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How to beef up drums....

Discussion in 'Drums' started by ThirdBird, Oct 15, 2008.

  1. ThirdBird

    ThirdBird Active Member

    ... without rerecording them.

    I recorded drums for a hardrock/funk kind of song, something similar to the Red Hot Chili Peppers. I used one kick and one overhead to mic the kit. I wanted kind of an older sound, kind of like Ringo. While good in theory, it hasn't been good in practice.

    The drums sounded weak and thin. To compensate, I tried just cloning the overhead track and adding Digitalfishphones's Dominion as a fake type of pre-amp. I also used a bit of compression from Digitalfishphones's blockfish. The results were alright, the drums sounded better, but now the cymbals sound harsh like a bad mp3.

    Is there any other way to make the drums sound bigger without rerecording them?
  2. BobRogers

    BobRogers Well-Known Member

    Well Ringo never sounded "big." To some of us, this is not a bug, it's a feature. If I was recording two of the best vocalists in pop music history, wouldn't hire any musician that sounded "big".

    Assuming that you aren't recording two of the best vocalists in pop music history .... Here are a couple of things to try. First, concentrate on the kick. Gate it, compress it, Eq, replace it if necessary. (I've used a kick mic and a single overhead many times for live sound. Even if the overall sound sucks a loud kick can move them onto the dance floor. You'd be surprise how few people care about that fancy stick work.) Next, take the OH track and rerecord it through a gate to another track. Strip out everything but the hard snare hits. Compress, eq, replace, etc. Then add back the OH track.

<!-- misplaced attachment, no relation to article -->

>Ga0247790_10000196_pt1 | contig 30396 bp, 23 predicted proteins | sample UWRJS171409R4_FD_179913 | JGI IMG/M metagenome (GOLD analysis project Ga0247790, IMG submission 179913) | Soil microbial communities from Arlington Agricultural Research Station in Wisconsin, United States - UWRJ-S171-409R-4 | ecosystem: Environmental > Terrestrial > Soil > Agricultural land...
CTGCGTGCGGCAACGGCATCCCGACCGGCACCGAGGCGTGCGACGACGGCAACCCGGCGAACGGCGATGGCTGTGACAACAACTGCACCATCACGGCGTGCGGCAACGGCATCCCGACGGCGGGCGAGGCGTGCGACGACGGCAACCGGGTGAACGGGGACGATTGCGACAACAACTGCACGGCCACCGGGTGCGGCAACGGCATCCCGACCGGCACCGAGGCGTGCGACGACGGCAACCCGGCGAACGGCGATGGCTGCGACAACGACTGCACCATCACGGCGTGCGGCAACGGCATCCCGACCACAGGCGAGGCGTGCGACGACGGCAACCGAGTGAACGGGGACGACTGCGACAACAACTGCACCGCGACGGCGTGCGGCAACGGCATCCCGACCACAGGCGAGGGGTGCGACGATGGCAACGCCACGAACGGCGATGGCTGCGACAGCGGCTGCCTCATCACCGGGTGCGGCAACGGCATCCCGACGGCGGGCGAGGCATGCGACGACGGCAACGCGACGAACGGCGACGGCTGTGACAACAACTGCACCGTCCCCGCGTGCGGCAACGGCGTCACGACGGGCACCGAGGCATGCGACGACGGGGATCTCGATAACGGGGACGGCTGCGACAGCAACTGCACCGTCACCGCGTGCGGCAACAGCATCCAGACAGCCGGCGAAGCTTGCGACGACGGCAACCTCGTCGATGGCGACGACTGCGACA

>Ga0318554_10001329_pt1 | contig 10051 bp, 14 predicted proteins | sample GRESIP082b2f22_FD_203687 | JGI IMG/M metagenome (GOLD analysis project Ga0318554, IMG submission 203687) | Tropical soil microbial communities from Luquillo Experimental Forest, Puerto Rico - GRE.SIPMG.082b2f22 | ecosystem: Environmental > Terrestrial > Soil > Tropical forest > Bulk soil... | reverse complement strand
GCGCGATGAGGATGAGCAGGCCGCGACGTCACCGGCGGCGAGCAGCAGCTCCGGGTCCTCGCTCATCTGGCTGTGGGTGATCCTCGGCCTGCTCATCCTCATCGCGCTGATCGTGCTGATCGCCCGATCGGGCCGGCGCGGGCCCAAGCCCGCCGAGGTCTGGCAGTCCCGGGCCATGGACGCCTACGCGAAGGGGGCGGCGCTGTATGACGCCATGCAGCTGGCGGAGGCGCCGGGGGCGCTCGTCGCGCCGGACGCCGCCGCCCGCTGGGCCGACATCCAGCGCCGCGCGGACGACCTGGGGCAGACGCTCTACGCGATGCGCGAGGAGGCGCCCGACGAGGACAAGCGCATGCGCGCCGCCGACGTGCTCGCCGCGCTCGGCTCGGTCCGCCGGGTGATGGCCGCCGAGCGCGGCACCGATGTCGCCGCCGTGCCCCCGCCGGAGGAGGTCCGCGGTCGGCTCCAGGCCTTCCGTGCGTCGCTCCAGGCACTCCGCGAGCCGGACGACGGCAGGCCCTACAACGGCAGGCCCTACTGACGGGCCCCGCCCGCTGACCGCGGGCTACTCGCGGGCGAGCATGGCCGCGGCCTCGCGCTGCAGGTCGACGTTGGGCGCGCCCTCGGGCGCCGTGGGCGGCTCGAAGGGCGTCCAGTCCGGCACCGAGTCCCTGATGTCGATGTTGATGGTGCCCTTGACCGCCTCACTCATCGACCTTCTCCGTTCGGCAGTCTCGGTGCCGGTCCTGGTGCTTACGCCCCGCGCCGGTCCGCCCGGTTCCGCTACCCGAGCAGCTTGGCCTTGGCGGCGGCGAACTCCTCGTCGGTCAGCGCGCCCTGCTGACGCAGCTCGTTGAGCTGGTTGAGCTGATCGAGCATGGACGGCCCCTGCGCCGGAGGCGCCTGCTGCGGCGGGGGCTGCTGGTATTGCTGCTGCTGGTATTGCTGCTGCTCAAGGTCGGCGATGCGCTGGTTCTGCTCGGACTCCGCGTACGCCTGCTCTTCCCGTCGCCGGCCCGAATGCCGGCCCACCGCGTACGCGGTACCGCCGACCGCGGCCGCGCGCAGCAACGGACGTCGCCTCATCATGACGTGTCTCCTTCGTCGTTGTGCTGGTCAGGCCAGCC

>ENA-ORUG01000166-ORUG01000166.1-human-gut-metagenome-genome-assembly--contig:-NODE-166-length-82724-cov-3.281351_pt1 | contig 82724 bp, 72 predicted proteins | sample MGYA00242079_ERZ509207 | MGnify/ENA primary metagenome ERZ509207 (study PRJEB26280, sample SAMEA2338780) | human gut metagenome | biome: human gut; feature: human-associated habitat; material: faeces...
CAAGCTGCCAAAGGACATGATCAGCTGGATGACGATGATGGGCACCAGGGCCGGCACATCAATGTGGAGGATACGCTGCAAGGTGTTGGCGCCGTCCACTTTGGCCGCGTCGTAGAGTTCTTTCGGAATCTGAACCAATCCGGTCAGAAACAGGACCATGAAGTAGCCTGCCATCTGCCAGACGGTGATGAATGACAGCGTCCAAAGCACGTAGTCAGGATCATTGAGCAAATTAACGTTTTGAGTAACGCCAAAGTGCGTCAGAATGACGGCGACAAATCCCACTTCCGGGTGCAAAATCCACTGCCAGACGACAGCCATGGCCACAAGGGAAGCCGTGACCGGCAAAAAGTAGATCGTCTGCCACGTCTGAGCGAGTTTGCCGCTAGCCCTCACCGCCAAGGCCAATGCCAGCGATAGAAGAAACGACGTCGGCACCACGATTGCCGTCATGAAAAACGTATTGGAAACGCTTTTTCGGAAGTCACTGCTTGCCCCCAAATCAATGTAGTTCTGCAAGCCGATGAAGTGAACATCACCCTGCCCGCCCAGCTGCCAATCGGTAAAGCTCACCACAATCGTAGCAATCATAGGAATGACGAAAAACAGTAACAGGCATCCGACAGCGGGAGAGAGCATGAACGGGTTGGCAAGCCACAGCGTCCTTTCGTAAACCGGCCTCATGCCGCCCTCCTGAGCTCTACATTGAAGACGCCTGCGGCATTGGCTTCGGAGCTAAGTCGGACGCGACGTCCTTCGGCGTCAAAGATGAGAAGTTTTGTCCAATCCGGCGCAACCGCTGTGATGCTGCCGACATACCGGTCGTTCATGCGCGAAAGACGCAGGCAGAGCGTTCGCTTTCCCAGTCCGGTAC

This probably won't work. But it's worth a rainy afternoon's work to try. Maybe someone else has better suggestions.
  3. ThirdBird

    ThirdBird Active Member

    The kick recorded well actually.... I guess I forgot to mention that. The overhead is the problem.

    I also forgot to say that when I doubled the overhead, I panned them hard left and hard right.

    I will definitely check out maybe completey eqing the general cymbal frequencies out, and just having the thud of the drums on the 2nd track.

    I guess I can always just try and lower the highs as it is now.

    Thank you Bob Rogers, you have always given me helpful advice.
  4. TheBear

    TheBear Guest

    just cloning the track and panning them left and right wont do anything...not true stereo. all ur doing is making that track louder

    maybe if you make one track fractions of second later than the other you might get somethin a bit better...maybe not. it might make it slightly off time. but hey...its worth a shot.

    and rolling off the high freq's on the OH will probably make it a lil less harsh.

    just mess around my friend.
  5. bobbo

    bobbo Active Member

    what exactly isn't sounding "big", the toms, the snare, the kick? try adding verb to give it that sound as if it were in a "big room"